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Out in the open.

The upward trend in scrap pricing has had its desired effect on nonferrous scrap flow so far in 2004, recyclers report.

Recyclers who last year wondered whether scrap peddlers and scavengers were an endangered species say that the peak pricing of February and Match brought hoarders, speculators and formerly idle scavengers to their scales.

One nonferrous metals dealer says pick-up trucks full of stripped copper wire and table began arriving in late spring, most likely coming from electrical contractors or peddlers serving them who had stored the material throughout the lower pricing of 2002 and 2003. "These may be electricians making 40 bucks per hour, but they still strip this stuff on their own and wait for the markets to go up," he says.

"Nonferrous dealers got used to the slow flow, but the scrap came out with a vengeance over a 90-day period in the spring," the eastern nonferrous dealer adds.

North American wire choppers are receiving more material too, though that may be a function of changes in demand as well as supply.

With many Chinese scrap buyers exiting the North American market in late spring, dealers who had formerly been selling unprocessed wire and cable to overseas brokers reconnected with domestic wire chop line operators.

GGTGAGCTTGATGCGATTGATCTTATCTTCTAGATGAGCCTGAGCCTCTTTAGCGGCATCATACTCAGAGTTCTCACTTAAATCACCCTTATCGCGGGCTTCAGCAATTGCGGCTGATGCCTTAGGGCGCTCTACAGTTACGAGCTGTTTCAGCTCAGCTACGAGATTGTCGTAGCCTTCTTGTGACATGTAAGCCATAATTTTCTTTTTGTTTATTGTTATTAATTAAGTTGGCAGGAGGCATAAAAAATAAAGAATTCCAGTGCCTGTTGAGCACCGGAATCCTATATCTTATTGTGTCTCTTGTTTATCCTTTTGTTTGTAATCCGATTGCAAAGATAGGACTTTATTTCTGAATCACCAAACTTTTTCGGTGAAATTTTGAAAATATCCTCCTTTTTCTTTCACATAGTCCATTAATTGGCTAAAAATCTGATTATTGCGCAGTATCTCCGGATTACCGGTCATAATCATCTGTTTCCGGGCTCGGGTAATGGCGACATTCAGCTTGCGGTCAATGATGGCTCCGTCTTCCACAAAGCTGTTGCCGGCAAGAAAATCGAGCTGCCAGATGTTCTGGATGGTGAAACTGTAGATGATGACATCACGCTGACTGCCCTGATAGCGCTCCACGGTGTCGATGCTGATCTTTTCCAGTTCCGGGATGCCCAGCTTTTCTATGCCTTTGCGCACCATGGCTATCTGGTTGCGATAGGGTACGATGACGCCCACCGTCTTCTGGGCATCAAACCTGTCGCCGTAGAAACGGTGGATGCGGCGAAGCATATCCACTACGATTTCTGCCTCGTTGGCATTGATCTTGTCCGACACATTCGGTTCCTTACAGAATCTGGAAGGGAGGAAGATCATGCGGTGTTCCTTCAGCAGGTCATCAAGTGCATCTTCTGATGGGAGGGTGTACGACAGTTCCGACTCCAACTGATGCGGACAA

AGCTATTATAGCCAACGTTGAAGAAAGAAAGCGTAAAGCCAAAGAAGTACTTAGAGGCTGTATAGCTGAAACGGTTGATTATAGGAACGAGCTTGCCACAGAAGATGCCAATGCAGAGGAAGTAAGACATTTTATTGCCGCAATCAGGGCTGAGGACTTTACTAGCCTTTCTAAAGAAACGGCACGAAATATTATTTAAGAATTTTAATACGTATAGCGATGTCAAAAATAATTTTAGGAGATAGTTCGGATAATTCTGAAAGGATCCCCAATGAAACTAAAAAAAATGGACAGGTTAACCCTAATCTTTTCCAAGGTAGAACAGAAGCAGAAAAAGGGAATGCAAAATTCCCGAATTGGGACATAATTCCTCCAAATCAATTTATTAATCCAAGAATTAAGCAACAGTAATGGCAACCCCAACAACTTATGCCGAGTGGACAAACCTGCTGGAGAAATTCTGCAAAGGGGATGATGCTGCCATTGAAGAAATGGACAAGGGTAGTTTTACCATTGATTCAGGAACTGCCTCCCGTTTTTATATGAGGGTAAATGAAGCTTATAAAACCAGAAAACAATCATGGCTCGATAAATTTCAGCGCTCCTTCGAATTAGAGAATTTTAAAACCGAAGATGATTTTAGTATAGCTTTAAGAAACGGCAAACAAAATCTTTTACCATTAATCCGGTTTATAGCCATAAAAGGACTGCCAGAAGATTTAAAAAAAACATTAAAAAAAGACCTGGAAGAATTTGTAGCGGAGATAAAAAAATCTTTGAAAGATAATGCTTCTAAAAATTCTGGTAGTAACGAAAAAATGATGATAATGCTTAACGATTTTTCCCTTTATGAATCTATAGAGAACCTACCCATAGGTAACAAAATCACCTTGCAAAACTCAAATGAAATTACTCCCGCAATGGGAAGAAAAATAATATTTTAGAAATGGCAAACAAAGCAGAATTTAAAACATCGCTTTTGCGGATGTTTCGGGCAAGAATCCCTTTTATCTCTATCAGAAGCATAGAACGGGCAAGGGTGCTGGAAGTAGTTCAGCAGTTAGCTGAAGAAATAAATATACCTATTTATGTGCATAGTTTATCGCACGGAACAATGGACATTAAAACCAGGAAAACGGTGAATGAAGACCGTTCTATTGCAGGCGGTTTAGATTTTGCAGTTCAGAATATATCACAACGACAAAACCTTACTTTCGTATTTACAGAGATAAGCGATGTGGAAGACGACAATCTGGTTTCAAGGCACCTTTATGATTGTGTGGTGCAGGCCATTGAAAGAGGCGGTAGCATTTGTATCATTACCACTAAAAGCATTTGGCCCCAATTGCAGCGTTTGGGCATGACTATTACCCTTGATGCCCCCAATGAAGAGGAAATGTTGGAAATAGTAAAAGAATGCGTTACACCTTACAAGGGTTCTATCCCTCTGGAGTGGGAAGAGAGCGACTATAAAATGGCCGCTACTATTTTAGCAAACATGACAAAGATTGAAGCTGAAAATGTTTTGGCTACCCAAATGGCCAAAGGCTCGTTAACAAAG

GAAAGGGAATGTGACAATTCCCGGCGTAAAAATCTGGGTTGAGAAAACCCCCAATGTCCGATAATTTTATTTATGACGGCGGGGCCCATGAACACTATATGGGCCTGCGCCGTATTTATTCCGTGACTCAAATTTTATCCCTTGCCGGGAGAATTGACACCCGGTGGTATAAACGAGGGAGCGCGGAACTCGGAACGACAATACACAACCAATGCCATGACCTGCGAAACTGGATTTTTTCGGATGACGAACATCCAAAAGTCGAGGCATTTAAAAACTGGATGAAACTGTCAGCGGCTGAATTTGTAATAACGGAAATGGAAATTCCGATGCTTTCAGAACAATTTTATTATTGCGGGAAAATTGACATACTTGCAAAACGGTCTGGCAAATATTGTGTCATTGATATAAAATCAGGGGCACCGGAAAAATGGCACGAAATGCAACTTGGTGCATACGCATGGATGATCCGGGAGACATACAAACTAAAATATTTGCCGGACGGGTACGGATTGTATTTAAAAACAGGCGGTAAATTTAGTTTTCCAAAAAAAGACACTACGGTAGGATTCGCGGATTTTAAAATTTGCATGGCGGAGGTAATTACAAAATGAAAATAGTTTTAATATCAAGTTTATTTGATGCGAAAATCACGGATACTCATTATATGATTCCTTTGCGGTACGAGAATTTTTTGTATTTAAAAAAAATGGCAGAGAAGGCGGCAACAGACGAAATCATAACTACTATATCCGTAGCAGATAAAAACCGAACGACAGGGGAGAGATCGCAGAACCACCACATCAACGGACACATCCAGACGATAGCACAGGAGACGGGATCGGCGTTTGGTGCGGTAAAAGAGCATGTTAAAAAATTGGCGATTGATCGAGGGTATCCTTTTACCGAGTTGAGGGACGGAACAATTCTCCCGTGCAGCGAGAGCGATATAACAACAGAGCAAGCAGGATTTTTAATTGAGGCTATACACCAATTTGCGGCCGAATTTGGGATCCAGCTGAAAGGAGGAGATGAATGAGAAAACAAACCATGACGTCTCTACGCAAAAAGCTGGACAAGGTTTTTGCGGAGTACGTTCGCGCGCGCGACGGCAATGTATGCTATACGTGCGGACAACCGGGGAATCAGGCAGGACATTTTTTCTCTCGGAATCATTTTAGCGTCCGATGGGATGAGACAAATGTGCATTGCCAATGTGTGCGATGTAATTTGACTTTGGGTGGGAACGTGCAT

Toby Shine of Shine Bros. Corp. (see cover story, p. 22) says his wire chopping lines have returned to operating two shifts daily after cutting back to one during the peak Chinese buying period.

He is wary, though, that a return of large-volume Asian buying could again reduce the flow of wire and cable to his Spencer, Iowa, facility. "It could change tomorrow if Chinese buyers came in the way they did a year ago," he remarks.

(Additional news about nonferrous scrap, including breaking news and consuming industry reports, is available online at www.RecyclingToday.com.)
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Title Annotation:Nonferrous; Scrap metals prices
Publication:Recycling Today
Article Type:Brief Article
Geographic Code:1USA
Date:Jul 1, 2004
Words:304
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